Wichita officials are recalculating the date that Cheney Reservoir will quit supplying water to the city, in the wake of recent rains and snowfall that have raised the lake level 4 percent.
But they have concluded already that the spring rains will make little difference in the date that the lake will quit supplying about 60 percent of the city’s annual water usage.
On Monday morning, the reservoir was 62 percent full, said Ben Nelson, strategic services manager for the city, in an e-mail. That’s up from 58 percent on Feb. 26, when public works officials told the City Council that the drought will cause the lake to quit providing Wichita water in August 2015.
Nelson said Monday that the rains will push the August 2015 date back, but only by a little.
“Obviously, we have data from the first couple months of spring that we are plugging into our water models,” Nelson said. “On its own, that water level increase of 4 percentage points would not add enough months to push the dry date for Cheney through the end of 2015.”
City officials have launched a conservation campaign, and an in-house review of the city’s own water usage is underway.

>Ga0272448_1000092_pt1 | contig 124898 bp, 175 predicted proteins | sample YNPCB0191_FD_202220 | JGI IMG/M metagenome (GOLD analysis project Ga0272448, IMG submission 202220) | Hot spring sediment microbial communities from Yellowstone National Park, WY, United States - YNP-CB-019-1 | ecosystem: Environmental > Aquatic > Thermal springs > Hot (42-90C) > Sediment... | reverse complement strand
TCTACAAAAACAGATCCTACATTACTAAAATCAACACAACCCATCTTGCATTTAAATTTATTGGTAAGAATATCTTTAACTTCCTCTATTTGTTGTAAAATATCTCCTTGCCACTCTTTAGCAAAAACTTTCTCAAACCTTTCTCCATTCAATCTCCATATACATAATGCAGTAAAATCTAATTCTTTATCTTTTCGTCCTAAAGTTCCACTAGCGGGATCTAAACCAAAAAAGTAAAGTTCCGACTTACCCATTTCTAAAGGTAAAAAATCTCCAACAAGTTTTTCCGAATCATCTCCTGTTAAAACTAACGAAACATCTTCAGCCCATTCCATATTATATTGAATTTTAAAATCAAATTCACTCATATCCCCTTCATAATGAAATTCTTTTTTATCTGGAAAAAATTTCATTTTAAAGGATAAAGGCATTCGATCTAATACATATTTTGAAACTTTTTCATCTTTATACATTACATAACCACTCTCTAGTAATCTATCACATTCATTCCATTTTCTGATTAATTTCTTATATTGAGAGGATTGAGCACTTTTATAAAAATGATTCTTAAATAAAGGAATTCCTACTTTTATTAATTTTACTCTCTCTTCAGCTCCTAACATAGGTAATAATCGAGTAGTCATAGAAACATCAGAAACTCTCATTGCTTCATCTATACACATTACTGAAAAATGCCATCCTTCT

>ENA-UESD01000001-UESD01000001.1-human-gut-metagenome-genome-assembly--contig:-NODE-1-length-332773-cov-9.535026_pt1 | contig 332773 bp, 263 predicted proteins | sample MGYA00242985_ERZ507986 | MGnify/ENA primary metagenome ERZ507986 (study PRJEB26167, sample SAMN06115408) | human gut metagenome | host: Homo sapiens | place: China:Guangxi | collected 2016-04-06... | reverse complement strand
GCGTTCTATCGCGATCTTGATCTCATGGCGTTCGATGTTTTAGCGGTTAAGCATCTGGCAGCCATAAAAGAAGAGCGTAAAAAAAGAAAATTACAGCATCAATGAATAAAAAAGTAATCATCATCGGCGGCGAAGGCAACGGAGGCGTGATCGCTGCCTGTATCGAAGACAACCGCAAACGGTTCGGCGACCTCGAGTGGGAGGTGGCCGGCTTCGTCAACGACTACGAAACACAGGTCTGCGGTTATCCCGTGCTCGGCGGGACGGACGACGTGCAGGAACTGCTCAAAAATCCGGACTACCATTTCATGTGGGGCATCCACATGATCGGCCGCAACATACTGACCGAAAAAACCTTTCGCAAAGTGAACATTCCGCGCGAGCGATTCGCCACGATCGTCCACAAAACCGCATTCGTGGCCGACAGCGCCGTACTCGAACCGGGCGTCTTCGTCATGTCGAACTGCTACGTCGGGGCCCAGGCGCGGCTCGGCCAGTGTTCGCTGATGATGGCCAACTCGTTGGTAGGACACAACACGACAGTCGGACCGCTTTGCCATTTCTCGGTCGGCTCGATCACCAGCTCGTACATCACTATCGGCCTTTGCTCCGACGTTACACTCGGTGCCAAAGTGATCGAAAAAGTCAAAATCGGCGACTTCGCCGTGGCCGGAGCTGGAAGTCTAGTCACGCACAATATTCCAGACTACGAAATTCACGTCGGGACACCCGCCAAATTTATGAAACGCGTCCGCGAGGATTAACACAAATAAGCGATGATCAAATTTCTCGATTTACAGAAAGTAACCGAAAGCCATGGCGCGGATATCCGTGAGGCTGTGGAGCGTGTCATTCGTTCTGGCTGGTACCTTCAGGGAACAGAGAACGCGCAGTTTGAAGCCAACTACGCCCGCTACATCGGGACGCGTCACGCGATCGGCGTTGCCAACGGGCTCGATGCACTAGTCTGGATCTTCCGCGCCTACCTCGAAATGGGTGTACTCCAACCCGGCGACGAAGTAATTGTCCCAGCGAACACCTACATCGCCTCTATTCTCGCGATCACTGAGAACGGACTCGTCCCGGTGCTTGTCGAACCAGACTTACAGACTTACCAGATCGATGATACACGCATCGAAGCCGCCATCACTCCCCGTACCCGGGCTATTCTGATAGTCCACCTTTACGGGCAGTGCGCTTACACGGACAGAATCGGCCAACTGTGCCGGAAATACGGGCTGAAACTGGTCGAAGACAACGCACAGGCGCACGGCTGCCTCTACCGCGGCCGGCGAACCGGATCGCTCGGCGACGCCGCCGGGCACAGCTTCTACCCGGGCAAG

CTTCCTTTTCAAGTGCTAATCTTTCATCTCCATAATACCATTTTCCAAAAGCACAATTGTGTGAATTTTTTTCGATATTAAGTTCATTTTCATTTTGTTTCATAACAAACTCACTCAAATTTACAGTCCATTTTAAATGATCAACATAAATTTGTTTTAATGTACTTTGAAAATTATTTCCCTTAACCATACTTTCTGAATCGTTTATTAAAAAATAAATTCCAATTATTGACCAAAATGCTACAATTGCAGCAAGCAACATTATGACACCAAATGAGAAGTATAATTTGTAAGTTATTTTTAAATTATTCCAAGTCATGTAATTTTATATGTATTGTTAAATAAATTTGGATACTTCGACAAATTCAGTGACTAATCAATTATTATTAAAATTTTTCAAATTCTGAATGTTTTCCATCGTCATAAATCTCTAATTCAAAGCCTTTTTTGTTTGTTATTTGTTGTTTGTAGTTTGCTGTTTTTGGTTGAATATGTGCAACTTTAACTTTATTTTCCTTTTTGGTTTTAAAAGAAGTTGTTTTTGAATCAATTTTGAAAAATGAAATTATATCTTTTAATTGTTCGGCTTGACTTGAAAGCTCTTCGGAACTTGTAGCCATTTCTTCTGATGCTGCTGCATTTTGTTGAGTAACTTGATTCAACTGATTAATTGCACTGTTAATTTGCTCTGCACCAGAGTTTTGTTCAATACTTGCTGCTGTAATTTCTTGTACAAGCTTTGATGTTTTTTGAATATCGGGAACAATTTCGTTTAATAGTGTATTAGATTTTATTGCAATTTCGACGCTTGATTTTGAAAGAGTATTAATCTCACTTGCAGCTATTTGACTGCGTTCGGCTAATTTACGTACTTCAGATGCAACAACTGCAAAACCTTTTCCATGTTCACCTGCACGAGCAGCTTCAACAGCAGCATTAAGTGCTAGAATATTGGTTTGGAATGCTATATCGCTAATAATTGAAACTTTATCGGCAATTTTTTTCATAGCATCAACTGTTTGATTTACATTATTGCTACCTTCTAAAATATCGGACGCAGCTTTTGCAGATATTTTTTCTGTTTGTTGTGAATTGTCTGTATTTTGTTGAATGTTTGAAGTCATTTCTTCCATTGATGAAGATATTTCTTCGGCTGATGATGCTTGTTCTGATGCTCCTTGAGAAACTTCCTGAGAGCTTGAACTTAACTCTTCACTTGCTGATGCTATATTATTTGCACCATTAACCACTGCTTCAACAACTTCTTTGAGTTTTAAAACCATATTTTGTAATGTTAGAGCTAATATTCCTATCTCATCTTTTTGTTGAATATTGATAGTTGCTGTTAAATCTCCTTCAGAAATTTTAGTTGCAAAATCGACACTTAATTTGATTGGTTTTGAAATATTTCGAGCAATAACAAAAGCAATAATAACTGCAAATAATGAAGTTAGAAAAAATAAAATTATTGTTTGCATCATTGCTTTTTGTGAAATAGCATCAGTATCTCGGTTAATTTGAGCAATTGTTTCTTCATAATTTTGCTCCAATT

Other alternatives to conserve and grow the city’s water supply remain, including buying water from El Dorado Lake, a $5 million project to enhance the city’s Equus Beds well field in the Halstead area and punitive pricing, charging heavy water users at least 50 percent more per month in an effort to cut water usage by 50 percent.
Nelson said the city is monitoring current water levels at Cheney through the U.S. Army Corps of Engineers.
The lake’s remaining life is calculated with three main variables, Nelson said: weather conditions, usage patterns and supply resources. The August 2015 dry date, Nelson said, was “calculated by assuming that the current drought conditions continue over the coming years, without any reductions in the amount of water used.”
The final factor is the amount of water drawn from Cheney each year, and the city’s forecast models assume that water usage will remain the same.
“Any change in those variables is how we identify the length of supply extensions presented in our drought options,” Nelson said. “ We either have to have the weather change, reduce usage, or add supply, reducing the Cheney drawdown rate from its current 60 to 65 percent level, in order to increase the lifetime.”